Now no-one (except for the people that dug it up and, possibly, the elusive Mr. Butts) knows for sure where Minotaurasaurus comes from. The Miles brothers originally claimed the specimen was from the Barun Goyot Formation in Mongolia, but they’ve since retreated from this position and in their paper describing the specimen (Miles & Miles, 2009. Current Science, 96: 65-70) they merely hypothesize, based on the matrix surrounding the specimen, that the skull comes from the Gobi desert of China and Mongolia. Having seen a fair number of Gobi specimens in my time, and equipped with the color photo of Minotaurasaurus from the Miles’ paper, I too can make the highly scientific observation that it looks kinda like a Gobi specimen. If that’s so, then one way or another it’s illegal. Unfortunately without knowing which country it comes from, no-one’s going to be in a position to take Ramachandran up on his offer to repatriate the fossil to the appropriate nation, if someone shows him "evidence it was exported without permit.” Which is a convenient state of affairs for a man who might be $10,000 out of pocket if the provenance of the specimen was ever nailed down.

Back to the vrtpaleo listserve, where it took all of a few minutes for the discussion to break down into a good old-fashioned hair-pulling, face-slapping amateur-versus-professional bust-up. Some amateurs on the list see criticism of Ramachandran and Miles as typical snobbery on the part of professional paleontologists. Sure, the circumstances of the fossil’s acquisition were less than perfect, but hey - these selfless servants of science were just trying to get the information out to the community. Who knows – maybe further research will nail down the secret of Minotaurasaurus’ origins? To the professional paleontologist, this is more evidence that amateurs don’t understand good science. Without hard locality and stratigraphic data, the specimen is effectively worthless (which we know isn’t true – it’s “worth” $10,000, as Mr. Butts would happily attest if someone could track him down for a quote). Of course, the professionals add, there are many very careful and diligent amateurs out there, who occasionally make quite significant contributions to the field (BTW, I love it when this statement comes out, as it always does in such arguments. It’s a little like someone saying that some of their best friends are black/Jewish/gay/etc. No matter how sincerely it’s said, it never sounds entirely convincing). But this is what comes of letting people make money from selling fossils. Hah, the amateurs retort, this was a great teachable moment to explain the importance of associated data which has been lost because of academic arrogance. At which point several people write emails containing essays on why associated data are important.

Lost in all of the noise and scuffle is the most important point of all. Even if you could pinpoint the locality of this specimen to within an inch, and fix its age to the hour, this specimen should not have been bought, should not have been named, and should not have been published, because the lack of provenance strongly suggests that it has been illegally acquired. Despite Ramachandran’s attempt to argue otherwise, where cultural items of this sort are involved the onus is on the buyer to obtain proper evidence of provenance. Museums do this all time (or at least well-governed museums do) and it is a core feature of our professional codes of practice. We do not wait for a third party to emerge with evidence of wrongdoing. We exercise due diligence, and that means getting locality information, details of the collector, copies of collecting and export permits, invoices and bills of sale…. a complete paper trail for the specimen from the moment it comes out of the ground to the point where it reaches our door.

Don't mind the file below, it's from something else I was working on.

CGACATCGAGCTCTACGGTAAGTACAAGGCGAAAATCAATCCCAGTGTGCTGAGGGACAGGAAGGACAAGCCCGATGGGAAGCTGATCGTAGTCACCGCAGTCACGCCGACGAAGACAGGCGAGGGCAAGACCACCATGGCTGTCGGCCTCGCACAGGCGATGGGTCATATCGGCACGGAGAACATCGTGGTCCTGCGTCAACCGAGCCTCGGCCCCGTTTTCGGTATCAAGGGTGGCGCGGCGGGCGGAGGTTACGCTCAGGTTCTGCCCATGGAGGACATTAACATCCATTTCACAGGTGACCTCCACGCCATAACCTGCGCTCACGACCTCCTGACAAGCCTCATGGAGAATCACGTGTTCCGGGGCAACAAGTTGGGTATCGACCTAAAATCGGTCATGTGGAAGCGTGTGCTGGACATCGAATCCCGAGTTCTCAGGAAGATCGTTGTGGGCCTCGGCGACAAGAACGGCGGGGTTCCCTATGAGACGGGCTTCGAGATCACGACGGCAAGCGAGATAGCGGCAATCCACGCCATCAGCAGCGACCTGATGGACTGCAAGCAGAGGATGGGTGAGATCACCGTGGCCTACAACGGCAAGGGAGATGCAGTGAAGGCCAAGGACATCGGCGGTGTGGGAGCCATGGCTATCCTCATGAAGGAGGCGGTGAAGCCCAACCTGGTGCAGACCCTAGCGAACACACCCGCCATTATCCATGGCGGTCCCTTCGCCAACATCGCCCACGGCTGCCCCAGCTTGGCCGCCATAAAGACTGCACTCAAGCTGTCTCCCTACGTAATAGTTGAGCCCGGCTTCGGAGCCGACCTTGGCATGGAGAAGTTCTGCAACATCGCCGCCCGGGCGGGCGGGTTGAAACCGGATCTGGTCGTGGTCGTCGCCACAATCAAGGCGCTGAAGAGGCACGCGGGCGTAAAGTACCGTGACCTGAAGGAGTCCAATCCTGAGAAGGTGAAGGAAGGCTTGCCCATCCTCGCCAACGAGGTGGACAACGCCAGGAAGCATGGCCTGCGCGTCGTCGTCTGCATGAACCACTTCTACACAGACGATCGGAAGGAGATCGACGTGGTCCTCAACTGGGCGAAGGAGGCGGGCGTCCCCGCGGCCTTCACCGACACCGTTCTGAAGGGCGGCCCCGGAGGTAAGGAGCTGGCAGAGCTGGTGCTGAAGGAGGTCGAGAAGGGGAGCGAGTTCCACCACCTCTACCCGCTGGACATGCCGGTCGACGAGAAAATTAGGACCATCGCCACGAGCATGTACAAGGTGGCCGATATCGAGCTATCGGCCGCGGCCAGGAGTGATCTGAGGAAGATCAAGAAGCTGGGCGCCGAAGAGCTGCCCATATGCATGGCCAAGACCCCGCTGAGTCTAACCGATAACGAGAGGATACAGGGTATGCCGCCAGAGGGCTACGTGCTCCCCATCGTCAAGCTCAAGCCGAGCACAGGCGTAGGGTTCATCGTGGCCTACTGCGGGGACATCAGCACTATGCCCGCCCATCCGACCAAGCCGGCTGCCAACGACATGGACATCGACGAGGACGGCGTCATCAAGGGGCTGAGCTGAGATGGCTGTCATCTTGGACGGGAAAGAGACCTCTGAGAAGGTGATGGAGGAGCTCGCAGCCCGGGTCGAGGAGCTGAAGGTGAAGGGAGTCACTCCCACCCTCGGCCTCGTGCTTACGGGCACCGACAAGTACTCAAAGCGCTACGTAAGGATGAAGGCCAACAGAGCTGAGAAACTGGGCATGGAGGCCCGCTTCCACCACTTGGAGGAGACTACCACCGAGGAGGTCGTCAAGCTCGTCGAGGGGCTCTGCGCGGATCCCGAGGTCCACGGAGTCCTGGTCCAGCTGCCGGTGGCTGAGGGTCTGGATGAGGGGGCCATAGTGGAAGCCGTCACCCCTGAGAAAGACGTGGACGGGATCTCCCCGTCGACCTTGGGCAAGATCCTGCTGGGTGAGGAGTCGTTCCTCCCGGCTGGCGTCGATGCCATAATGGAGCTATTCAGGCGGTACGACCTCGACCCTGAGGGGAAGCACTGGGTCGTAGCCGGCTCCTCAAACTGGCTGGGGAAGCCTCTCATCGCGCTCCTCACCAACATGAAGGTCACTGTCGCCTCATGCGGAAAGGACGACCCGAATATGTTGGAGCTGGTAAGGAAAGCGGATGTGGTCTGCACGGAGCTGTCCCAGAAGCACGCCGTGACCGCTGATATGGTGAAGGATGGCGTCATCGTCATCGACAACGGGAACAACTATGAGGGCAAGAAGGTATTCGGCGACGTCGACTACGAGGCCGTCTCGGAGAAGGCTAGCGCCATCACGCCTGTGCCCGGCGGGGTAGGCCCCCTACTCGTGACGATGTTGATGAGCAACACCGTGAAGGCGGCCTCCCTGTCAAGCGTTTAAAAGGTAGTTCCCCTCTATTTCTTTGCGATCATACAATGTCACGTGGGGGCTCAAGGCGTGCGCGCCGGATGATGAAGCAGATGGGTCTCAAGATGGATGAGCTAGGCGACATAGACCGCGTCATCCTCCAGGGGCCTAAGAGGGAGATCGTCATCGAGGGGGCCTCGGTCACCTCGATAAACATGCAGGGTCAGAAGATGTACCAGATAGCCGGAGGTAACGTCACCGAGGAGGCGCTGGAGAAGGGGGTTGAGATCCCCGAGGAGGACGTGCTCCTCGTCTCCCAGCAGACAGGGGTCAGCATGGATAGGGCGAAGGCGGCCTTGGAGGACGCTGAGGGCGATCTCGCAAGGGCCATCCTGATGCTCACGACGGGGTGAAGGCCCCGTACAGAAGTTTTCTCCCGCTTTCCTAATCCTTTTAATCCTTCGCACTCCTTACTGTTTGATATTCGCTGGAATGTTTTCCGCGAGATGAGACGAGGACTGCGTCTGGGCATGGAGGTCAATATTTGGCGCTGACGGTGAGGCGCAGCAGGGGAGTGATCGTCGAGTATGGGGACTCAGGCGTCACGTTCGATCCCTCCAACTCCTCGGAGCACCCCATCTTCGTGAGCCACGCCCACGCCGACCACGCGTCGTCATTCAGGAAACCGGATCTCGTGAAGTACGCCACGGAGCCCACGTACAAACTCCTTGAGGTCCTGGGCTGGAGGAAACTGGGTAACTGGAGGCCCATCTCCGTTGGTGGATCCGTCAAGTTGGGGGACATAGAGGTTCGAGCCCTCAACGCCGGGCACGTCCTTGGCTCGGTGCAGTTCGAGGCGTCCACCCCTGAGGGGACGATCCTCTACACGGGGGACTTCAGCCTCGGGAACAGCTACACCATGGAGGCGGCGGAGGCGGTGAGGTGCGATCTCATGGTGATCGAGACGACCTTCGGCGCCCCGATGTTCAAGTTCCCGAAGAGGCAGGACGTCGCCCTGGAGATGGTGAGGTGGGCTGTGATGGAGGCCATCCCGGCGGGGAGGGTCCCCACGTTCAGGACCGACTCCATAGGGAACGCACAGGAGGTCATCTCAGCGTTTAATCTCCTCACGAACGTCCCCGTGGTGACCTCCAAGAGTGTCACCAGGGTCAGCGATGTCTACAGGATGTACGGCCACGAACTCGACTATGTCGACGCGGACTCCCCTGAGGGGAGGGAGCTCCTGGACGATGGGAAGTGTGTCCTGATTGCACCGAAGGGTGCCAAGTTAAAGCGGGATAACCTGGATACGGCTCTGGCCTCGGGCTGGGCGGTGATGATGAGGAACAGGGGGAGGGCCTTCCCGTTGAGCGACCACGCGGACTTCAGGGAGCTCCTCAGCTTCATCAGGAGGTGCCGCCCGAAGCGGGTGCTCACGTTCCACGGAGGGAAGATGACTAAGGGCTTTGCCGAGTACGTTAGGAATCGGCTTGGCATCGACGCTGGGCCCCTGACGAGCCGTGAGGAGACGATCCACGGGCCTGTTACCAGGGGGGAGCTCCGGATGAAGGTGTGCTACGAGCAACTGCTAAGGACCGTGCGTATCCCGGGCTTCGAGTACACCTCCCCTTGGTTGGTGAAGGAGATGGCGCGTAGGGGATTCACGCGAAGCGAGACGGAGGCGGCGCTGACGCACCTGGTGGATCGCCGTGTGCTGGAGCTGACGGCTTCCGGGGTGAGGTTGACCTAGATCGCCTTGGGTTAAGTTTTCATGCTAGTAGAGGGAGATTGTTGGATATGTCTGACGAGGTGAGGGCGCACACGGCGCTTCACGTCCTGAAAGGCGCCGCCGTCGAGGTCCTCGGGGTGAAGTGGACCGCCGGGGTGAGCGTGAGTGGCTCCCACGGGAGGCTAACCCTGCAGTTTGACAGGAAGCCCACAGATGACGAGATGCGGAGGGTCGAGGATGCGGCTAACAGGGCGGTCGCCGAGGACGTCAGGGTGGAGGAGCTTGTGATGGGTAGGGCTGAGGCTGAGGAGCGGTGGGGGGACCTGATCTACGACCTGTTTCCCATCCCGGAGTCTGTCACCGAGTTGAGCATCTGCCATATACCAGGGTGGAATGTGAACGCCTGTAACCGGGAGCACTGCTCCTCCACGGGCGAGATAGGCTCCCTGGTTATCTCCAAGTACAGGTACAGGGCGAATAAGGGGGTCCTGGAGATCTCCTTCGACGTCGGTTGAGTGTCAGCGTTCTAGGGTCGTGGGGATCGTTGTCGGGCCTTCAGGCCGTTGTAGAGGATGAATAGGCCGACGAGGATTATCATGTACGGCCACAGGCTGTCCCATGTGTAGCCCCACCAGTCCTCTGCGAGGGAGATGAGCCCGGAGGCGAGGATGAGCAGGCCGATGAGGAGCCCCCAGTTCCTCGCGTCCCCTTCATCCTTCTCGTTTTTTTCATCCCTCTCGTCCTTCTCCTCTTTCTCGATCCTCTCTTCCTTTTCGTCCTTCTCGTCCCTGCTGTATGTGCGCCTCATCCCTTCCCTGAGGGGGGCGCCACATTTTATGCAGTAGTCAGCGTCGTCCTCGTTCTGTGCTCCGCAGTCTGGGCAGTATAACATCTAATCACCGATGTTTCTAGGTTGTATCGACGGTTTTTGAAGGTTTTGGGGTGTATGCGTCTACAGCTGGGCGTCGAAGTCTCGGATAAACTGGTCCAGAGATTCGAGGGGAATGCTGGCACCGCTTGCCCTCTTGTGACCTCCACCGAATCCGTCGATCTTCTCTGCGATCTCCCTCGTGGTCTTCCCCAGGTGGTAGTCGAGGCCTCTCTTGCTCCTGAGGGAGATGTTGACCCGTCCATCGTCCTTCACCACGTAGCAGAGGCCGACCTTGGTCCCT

One of the respondents on vrtpaleo made a good analogy. Before he became a paleontologist, he was a cop. Cops need to be scrupulous about every item of evidence in a criminal case, because bad evidence can taint an entire investigation from the scene of the crime to the courtroom and beyond. The cops call it “The Fruit of the Poison Tree.” Minotaurasaurus is like the Fruit of the Poison Tree. This is the sort of fossil that no-one wants to be around. According to Nature the skull was cleaned at the Denver Museum of Nature & Science, but the work was not done on DMNS premises because of concerns over the specimen’s origin. My former boss, Mark Norell, is quoted in Nature with a fierce denunciation of the decision to publish on the specimen, and his anger is hardly surprising given that he is acknowledged in the paper as having provided access to the AMNH collections for the purposes of the study. Mark has long-standing programs of collaborative research in both Mongolia and China and I’m sure he’s well aware of the potential damage that could be caused by being even distantly associated with this fossil.

Like another poison fruit, a biblical one this time, fossils like Minotaurasaurus are terrible temptations for the the unwary, with their promise of new knowledge. One of the most worrying things about the vrtpaleo debate is the speed at which the discussion moved away from the "ethical issues" as one respondent called them, to the issue of how much valuable information could be extracted from the fossil in the absence of associated stratigraphic and locality data. If this dialogue is anything to go by then despite the efforts of our profession to instill best practices and professional standards of conduct, collection managers and registrars will continue to have the all too common experience of facing down a curator desperate to acquire "cool stuff" and none too keen to delve deeply into its provenance. It is not a comfortable experience.

So for now, Minotaurasaurus sits on the edge of the High Mohave Desert in the unlikely surroundings of the Victor Valley Museum and Art Gallery of Apple Valley, California, alongside “Great Grandpa’s Workshop” and a display of mounted game “donated by Lenny Brewster.” Lonely and perhaps and little unloved, specimen number INBR21004 is part of the permanent corpus of paleontological knowledge now, a type specimen that will need to be considered by anyone who has an interest in ankylosaur evolution. But even if more locality and stratigraphic data is eventually unearthed, will anyone trust it?